Omega-3s for the Non-Fish-Lover: Why You Need Them and How to Get Them

By Amy Magill

Omega-3s and your health 
There seems to be a link between omega-3s, particularly those found in seafood, and better heart health. Foods rich in omega-3s may reduce triglyceride levels (a type of fat in the blood) and blood pressure (slightly). They may also lower the risk of heart disease, heart failure, and arrhythmia (abnormal heart rhythm). Plus, if you already have heart disease, omega-3s may reduce your chance of fatal heart events.

The benefits of omega-3s may go beyond the heart. While results haven’t been consistent, some studies show that consuming omega-3s from foods such as fish may:

  • Lower the risk of dementia, cognitive decline, and Alzheimer’s disease.
  • Reduce the chance of age-related macular degeneration.
  • Improve some symptoms of rheumatoid arthritis.
  • Benefit visual and neurological development in babies when mothers consume omega-3s during pregnancy and breastfeeding.
  • Cut the risk of breast and colorectal cancers.

While more research is needed, experts are also exploring the possible benefits of omega-3s for other health conditions, including depression, inflammatory bowel disease, allergies in kids, cystic fibrosis, and attention-deficit/hyperactivity disorder (ADHD).

Types of omega-3s
The three key omega-3 fatty acids are:

  • Eicosapentaenoic acid (EPA)
  • Docosahexaenoic acid (DHA)
  • Alpha-linolenic acid (ALA)

During digestion, your body converts small amounts of ALA into EPA and DHA. This amount isn’t large enough to justify skimping on sources of EPA and DHA, though. Even if you eat plenty of foods that contain ALA, you need to make sure you get enough EPA and DHA, which can be tricky if you don’t eat seafood.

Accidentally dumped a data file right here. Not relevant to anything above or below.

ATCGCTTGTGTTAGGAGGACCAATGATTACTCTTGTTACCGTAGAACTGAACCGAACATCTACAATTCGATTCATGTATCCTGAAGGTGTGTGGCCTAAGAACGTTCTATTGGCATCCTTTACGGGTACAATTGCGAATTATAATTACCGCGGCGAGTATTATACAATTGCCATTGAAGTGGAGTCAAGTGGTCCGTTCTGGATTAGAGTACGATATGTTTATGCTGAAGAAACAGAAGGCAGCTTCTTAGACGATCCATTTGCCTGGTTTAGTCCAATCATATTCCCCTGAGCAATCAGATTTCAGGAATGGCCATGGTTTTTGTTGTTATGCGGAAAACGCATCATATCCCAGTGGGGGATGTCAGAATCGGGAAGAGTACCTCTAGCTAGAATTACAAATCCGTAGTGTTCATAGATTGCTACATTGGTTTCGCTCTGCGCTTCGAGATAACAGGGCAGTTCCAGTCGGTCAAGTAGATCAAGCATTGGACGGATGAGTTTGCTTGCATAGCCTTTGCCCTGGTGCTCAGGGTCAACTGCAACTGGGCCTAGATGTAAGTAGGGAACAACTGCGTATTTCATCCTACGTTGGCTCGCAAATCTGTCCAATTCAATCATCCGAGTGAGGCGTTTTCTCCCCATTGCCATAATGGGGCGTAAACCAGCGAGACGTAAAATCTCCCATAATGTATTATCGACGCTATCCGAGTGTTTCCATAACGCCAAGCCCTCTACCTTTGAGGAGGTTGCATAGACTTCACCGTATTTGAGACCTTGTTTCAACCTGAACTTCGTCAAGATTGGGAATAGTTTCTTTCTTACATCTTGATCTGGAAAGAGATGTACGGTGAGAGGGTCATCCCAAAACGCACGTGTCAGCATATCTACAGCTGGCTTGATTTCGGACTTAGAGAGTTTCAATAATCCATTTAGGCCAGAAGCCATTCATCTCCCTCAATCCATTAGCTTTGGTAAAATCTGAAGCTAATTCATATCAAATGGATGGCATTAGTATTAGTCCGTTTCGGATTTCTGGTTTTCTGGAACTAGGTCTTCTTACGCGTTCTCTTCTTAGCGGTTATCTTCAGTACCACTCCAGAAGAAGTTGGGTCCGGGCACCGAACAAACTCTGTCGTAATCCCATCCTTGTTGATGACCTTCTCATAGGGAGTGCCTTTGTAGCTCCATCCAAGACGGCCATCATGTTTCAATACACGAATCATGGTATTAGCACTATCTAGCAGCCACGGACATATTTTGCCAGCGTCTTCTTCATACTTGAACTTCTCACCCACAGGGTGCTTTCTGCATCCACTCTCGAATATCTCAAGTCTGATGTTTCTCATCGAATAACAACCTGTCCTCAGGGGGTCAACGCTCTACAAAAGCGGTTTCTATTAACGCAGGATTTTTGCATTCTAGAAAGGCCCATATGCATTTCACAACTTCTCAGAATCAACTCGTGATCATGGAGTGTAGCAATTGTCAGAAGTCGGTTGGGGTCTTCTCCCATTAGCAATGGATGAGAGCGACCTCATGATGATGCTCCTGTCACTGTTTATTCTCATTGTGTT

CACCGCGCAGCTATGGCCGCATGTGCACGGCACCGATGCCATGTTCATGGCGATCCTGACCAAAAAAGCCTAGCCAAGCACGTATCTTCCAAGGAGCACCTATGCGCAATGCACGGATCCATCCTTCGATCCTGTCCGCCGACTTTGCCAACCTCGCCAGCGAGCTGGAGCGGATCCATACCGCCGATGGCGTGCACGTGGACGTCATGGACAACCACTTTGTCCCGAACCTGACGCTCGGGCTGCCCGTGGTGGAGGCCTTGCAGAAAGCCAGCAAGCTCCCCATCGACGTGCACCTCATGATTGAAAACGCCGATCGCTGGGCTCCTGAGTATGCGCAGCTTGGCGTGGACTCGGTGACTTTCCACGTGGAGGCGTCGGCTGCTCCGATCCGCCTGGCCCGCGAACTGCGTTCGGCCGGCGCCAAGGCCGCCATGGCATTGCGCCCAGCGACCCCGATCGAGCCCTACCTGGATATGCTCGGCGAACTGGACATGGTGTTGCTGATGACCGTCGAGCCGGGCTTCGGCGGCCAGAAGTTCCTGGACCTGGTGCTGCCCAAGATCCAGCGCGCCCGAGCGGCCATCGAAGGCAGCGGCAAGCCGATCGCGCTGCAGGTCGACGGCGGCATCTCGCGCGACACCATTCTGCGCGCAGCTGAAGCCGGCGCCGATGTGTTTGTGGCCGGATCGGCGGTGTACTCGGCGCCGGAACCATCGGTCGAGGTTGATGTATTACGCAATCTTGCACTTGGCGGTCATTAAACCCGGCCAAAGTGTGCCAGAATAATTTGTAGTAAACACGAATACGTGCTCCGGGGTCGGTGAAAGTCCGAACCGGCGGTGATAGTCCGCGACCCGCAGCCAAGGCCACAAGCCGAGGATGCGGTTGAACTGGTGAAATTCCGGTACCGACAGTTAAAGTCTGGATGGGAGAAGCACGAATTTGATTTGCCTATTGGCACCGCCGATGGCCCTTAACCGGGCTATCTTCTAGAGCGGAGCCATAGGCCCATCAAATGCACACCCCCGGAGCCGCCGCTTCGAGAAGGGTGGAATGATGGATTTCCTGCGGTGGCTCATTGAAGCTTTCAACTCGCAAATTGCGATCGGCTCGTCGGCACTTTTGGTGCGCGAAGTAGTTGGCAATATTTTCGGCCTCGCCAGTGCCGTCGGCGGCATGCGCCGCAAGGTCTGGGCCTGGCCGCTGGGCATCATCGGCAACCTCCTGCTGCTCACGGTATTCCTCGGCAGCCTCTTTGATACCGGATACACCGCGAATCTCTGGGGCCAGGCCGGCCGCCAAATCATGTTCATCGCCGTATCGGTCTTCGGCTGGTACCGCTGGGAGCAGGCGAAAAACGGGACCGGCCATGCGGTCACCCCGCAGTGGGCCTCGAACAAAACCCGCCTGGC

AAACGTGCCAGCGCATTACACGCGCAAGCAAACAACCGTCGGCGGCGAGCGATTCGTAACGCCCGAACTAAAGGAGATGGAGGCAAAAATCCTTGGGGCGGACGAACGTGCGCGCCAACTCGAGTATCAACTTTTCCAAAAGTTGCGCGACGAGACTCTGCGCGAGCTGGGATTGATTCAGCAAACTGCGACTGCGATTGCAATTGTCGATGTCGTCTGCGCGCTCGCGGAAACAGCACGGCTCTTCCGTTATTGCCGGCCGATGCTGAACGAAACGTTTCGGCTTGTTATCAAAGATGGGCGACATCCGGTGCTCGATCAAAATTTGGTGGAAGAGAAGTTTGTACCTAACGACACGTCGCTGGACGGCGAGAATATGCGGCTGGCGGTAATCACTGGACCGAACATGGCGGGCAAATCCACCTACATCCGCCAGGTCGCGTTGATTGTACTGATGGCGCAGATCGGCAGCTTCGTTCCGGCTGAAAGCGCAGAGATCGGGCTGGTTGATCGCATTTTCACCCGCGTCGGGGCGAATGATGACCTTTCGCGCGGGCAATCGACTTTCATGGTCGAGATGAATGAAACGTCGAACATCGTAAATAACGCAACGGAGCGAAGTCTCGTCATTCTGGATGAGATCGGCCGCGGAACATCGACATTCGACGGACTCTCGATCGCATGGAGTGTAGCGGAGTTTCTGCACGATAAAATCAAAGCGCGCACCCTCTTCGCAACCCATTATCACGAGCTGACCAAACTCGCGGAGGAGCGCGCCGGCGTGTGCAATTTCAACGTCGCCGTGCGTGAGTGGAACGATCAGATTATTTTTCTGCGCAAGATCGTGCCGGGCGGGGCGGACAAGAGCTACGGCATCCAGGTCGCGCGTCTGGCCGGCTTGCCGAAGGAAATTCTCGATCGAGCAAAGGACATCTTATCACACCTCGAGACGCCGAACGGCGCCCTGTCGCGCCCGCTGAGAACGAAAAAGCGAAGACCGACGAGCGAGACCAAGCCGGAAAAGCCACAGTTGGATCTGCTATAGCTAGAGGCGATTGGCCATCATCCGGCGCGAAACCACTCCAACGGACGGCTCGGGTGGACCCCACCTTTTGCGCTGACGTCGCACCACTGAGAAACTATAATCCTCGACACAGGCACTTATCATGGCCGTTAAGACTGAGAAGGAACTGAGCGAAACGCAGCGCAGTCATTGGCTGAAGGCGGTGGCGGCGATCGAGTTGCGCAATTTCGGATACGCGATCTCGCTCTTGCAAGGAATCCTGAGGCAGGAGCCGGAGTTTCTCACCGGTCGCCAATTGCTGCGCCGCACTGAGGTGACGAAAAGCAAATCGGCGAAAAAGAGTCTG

What to eat
The best sources of EPA and DHA are oily, fatty types of fish, including salmon, mackerel, and herring. If you’re a non-fish eater, you can find ALA in many plant-based foods. Just keep in mind that they don’t contain DHA and EPA. Some ALA-rich foods include flaxseed oil, chia seeds, walnuts and soy products.

Manufacturers also fortify some foods with omega-3s that don’t naturally contain them (check labels or ask your server at restaurants). These include certain brands of eggs, yogurt, juices, milk, and soy beverages.

Eating a variety of foods can help ensure you’re getting enough omega-3s. Consider these vegetarian-friendly ideas when you’re dining out or preparing food at home:

  • Ask for ground flaxseeds in your smoothies.
  • Top your oatmeal with walnuts.
  • Add chia seeds to yogurt or cereal.
  • Try soybean or tofu stir-fry dishes.

How much to eat
While experts haven’t set target intake amounts for EPA and DHA, fish-eaters should get enough by eating 8 ounces of seafood each week, as recommended in the 2015-2020 Dietary Guidelines for Americans.

As for daily ALA intake: Men should aim for 1.6 grams, and women should consume 1.1 grams (pregnant and nursing women need slightly more). For vegetarians and vegans, the Academy of Nutrition and Dietetics says that taking in higher amounts of ALA may be best.

Dietary guidelines stress that your nutrition needs should be met mostly from foods. But if you don’t eat fish, you may not be able to get enough omega-3s through diet alone. In this case, ask your doctor if you need a supplement like fish oil or krill oil.

Amy Magill, MA, RD, LDN is Manager of Clinical Programs at Walgreens, where you can find omega-3 dietary supplements including krill oil. Amy is passionate about helping others achieve a healthier lifestyle through important nutrients like omega-3s. 

Academy of Nutrition and Dietetics. What are omega-3 fatty acids?

National Institute of Health. Omega-3 fatty acids.

U.S. Department of Health and Human Services and U.S. Department of Agriculture. 2015 – 2020 Dietary Guidelines for Americans. 8th Edition.

Position of the Academy of Nutrition and Dietetics: Vegetarian Diets. Journal of the Academy of Nutrition and Dietetics. 2016;116:1970-1980.